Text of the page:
Fed Clamps Down On Credit Card Loopholes

To shut down “fee harvesters” and other crafty tricks credit cards cooked up to escape the CARD act, the Federal Reserve has proposed three ways to tighten and clarify the rules.

1. The CARD Act say no no to fees over 25% of the credit limit in the first year the card was opened. Some cards have been avoiding this by charging a hefty “processing fee” that applied before the account was opened. So the Fed says wants this part of “Regulation Z” to also apply to any upfront fees.

2. Under the CARD Act, credit cards aren’t allowed to revoke promotional interest rates unless payment is over 60 days late. Some issuers got around this by turning the offer into some other kind of waiver or rebate of interest and feed, so the Fed has proposed that this rule applies to those as well.

3. When evaluating income to determine credit worthiness and credit limit, credit card companies should look at individual, not household income. So what happens when one partner is not working? They’re supposed to open a joint or authorized account with the breadwinner.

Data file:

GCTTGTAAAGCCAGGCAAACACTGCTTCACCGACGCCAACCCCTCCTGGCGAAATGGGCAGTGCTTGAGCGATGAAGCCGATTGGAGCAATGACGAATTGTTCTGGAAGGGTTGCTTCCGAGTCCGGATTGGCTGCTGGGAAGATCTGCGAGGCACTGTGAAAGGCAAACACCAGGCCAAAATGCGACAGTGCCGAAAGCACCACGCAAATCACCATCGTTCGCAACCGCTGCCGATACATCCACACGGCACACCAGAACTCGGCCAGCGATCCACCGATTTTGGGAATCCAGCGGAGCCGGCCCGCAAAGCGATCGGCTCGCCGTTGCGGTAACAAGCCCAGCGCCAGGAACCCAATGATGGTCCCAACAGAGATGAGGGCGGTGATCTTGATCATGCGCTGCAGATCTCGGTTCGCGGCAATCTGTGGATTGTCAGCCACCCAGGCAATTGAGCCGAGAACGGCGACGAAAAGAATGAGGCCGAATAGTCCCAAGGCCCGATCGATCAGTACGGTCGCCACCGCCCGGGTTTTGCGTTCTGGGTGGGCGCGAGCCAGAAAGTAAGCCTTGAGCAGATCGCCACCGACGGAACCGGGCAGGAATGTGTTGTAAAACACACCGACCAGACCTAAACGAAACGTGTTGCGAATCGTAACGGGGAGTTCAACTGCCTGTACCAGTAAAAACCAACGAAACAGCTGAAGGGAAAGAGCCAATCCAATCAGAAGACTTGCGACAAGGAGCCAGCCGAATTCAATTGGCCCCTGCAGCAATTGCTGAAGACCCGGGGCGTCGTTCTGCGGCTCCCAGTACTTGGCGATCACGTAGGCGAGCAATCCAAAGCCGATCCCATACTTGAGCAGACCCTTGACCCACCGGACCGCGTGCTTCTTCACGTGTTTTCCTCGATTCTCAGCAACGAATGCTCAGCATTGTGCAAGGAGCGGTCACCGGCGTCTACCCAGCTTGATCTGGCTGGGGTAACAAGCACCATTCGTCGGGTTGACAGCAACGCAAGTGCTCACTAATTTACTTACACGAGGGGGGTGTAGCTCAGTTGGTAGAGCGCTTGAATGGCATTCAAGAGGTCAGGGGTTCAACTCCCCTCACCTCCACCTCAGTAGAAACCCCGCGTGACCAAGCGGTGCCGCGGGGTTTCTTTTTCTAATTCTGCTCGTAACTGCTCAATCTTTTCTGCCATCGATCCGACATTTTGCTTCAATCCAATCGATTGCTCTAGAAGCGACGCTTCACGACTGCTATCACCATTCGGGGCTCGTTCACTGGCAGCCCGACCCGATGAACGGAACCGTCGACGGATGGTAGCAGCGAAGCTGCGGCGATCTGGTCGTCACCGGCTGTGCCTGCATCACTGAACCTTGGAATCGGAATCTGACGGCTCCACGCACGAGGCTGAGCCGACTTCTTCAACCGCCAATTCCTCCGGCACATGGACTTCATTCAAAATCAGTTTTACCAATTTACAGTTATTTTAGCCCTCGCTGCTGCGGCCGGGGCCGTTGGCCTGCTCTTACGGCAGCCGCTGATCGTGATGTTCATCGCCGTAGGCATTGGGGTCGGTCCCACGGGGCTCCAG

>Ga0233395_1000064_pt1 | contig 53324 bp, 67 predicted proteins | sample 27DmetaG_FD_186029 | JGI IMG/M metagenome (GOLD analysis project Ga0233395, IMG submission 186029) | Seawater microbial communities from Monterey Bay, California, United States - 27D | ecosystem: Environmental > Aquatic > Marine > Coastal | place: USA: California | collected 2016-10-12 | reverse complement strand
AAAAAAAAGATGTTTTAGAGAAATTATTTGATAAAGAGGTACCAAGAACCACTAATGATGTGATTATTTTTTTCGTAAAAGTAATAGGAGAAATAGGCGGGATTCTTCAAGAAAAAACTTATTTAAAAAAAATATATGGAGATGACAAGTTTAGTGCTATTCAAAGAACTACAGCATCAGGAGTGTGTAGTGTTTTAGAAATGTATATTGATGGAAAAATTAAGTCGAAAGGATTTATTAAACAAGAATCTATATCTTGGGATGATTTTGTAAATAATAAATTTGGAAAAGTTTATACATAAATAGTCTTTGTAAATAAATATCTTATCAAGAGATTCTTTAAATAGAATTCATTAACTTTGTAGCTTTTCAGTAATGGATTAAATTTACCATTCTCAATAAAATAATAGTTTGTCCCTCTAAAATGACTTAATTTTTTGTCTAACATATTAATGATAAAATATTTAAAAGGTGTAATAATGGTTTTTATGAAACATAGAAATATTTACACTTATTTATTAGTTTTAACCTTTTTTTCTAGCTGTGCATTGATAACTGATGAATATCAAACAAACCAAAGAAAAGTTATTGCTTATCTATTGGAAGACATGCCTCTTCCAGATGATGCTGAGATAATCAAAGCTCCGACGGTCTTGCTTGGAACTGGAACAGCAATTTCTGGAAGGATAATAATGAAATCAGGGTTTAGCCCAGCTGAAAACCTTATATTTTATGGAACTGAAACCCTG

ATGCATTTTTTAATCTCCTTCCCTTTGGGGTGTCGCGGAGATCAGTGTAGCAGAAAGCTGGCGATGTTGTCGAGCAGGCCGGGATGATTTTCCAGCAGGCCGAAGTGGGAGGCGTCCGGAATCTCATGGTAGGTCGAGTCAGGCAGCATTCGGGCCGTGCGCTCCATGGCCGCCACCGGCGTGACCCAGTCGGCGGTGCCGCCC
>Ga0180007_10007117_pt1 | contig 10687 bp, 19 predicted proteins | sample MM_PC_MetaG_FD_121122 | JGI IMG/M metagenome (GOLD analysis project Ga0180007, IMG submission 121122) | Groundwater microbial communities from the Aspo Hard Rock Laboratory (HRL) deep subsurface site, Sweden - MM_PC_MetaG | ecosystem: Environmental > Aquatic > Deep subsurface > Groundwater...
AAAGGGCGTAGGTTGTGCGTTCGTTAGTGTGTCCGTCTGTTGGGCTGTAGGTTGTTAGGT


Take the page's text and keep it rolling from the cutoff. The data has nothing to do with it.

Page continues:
Hm, I could see that one leading to some “Staying together for the sake of the credit cards” relationship scenarios.

For the full run-down, check out the whole docket in the Federal Register.

Press Release [Federal Reserve]

Truth in Lending; Proposed Rule [Federal Register]
Fed Aims to Tighten New Rules for Credit [WSJ]
Federal Reserve Board Clarifies Some Credit Card Rules [Lowcards.com]